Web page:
It was in this context that the digging-for-dirt in Obama's life -- which would have happened with any candidate -- was interpreted. And, while his adulthood offers little to work with, his early childhood is a rich vein. Kenyan roots! Years living in some weird foreign country -- where they have lots of Muslims! Hey, this is the stuff that helped make his first book so fascinating; no surprise that it would also fascinate his detractors. Was it easier to question all this because it involved black people and Muslims? Sure, but also because it's just outside most people's norms -- you'll recall that even in the relatively early stages of conservative-marketplace maturity, there was fairly widespread speculation that Bill Clinton's time at Oxford, and his brief visit to Russia, meant that he was a secret Soviet commie operative.
The proof-of-birth question became one piece of this, and although it lacks a certain plausibility in the Manchurian-candidate storyline, it had the very appealing advantage of potentially disqualifying Obama from the Presidency. Not surprising, then, that it would prove appealling to that anti-Obama audience.
After the election, the anti-Obama marketplace remained hot, as evidenced by everything from book sales to FOX News ratings in 2009. We got web sites and radio hosts and books continuing to push the Manchurian-candidate in at least three directions: A) more allegations about his secret past, as in the crazy McCarthy and DeSouza books; B) claims that he really is deliberately destroying the country, via Chicago-style corruption, use of the economic crisis to impose socialism, and/or surrending to foreign countries; and C) claims that it only seems like Obama is not Manchurian because the lying liberal media keeps it from you. (Some, like Glenn Beck with his grand theory of the secret Soros-led international conspiracy, use all three.)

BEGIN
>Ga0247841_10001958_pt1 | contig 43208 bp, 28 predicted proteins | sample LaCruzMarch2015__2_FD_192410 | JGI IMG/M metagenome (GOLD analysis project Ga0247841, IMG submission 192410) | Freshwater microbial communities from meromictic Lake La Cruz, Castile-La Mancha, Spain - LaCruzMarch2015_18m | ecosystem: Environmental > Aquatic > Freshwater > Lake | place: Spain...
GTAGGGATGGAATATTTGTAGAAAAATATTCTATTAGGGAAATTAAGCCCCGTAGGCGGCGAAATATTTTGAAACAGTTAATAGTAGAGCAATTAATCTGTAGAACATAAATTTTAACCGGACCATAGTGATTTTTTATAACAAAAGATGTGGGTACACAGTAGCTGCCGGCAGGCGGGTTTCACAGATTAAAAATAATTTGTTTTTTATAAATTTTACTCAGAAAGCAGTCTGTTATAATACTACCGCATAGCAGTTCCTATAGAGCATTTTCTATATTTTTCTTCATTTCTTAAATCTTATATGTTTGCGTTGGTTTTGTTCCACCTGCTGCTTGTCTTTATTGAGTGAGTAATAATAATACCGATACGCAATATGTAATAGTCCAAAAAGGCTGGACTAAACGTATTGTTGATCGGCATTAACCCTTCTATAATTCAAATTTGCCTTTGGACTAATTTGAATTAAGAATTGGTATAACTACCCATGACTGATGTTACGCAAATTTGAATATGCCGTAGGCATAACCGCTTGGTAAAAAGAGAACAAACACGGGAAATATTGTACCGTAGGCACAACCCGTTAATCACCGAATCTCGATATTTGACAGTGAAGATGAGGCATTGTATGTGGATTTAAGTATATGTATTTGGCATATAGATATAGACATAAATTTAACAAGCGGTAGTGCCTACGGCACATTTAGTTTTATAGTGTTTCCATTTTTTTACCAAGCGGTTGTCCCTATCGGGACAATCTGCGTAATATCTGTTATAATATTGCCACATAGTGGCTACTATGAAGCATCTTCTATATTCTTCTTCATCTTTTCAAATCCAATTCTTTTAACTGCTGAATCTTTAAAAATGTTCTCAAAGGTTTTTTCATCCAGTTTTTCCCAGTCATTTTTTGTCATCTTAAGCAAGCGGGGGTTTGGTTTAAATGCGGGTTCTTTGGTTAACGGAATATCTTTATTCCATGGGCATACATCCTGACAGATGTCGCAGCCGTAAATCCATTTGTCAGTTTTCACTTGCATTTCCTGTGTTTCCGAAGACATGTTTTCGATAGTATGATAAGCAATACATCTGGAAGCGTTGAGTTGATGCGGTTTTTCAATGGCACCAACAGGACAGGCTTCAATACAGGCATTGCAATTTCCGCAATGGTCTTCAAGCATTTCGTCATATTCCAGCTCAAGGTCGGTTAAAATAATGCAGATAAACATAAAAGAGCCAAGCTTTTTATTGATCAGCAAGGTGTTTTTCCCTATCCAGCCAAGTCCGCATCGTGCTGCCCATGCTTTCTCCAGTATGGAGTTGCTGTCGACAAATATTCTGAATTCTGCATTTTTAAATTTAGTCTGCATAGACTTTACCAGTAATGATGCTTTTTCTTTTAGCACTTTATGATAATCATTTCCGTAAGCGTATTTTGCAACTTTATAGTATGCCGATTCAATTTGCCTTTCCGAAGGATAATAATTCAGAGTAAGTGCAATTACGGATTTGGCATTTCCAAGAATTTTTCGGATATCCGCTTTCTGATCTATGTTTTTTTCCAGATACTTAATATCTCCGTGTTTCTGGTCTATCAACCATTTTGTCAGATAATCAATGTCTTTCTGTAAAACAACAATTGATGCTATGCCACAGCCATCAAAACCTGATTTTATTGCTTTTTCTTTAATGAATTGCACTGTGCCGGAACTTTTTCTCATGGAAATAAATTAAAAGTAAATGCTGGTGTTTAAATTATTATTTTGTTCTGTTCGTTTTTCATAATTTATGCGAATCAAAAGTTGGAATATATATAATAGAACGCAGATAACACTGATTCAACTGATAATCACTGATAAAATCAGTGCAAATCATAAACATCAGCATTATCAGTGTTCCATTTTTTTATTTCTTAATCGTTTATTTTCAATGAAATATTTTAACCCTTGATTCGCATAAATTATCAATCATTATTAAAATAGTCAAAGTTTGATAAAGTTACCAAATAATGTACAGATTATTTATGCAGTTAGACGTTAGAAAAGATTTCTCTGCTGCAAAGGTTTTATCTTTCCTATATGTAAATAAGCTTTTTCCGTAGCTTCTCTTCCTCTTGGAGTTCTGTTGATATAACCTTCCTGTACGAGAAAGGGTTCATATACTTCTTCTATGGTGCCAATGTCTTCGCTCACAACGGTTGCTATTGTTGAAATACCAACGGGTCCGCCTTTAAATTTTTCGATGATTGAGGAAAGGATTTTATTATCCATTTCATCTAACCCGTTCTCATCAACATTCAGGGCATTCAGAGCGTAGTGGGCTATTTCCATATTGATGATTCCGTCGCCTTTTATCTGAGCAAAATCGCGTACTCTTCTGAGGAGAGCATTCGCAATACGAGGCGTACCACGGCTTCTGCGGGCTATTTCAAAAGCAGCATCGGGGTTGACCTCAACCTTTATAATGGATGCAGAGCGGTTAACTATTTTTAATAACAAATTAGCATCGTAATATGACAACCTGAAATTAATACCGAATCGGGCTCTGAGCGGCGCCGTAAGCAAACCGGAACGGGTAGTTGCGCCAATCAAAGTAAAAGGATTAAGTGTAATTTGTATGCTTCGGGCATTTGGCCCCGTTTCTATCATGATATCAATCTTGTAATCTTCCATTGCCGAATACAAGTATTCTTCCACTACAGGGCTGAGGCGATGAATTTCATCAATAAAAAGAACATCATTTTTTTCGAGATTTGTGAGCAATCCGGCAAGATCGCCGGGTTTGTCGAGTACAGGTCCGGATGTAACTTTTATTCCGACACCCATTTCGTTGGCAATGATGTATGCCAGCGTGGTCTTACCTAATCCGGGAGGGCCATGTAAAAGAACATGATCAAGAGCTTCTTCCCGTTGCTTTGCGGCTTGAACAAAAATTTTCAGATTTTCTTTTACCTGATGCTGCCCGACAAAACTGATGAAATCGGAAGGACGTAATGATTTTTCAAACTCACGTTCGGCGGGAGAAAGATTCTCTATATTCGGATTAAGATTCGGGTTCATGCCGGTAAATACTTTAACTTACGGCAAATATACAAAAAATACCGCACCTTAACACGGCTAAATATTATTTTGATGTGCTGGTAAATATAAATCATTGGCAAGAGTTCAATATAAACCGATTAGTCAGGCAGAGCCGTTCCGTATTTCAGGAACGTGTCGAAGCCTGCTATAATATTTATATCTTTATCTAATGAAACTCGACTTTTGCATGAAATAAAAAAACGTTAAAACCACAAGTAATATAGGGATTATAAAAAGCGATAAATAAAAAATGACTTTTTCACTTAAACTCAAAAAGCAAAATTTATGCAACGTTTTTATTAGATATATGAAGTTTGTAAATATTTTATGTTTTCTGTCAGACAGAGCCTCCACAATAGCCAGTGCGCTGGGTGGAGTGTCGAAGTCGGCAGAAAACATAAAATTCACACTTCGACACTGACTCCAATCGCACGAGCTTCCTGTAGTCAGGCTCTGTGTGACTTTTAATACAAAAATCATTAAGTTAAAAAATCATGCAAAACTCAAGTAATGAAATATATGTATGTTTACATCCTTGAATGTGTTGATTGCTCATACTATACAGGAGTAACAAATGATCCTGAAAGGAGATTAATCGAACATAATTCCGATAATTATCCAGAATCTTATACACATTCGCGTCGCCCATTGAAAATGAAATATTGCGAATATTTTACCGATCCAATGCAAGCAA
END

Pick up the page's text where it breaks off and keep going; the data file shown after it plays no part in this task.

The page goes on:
Birtherism thus continued to sell well in that market, which is why we saw it burst into public view in the summer of 2009. And it's sold well enough since then to sustain itself as a niche market, even as the broader anti-Obama ratings declined the further we got from the election.
But that marketplace is obviously going to heat back up as the 2012 Presidential election heats up. This latest flare-up was primarily a result of someone looking for media attention using an issue from that niche market to do it. And well done, Donald.
The newly released birth certificate won't shut down that market; they've got theories about dual-citizenship, and adoption, and even a secret radicalizing year abroad -- it's a market, and the competitive free economic marketplace really does perform very well in meeting the demand.
Does that demand for evidence of Obama's Manchurianness stem in part from racial prejudice? I suspect so. But I think it primarily stems from the same need to know that the Clintons were murderers, that Al Gore is a big fat liar, that John Kerry's war heroism was phony, and that Barney Frank caused the economic collapse.
What is without question, however, is that black people in this country feel, understandably, that it's primarily about the refusal to accept that a black man could be the legitimate President, and that the peddlers and believers of it make no attempt to be sensitive to that. And, the perception that it's all about racism is heightened by the shenanigans of the Breitbarts and O'Keefes of the world, who absolutely tap into the conservative market's racial prejudices, and whose crap is legitimized and promoted by the wide conservative marketplace.
It would be nice if there was some referee on the right who could try to do something about all that. Because it really is terribly hurtful to a lot of people. But, that's the marketplace at work I guess.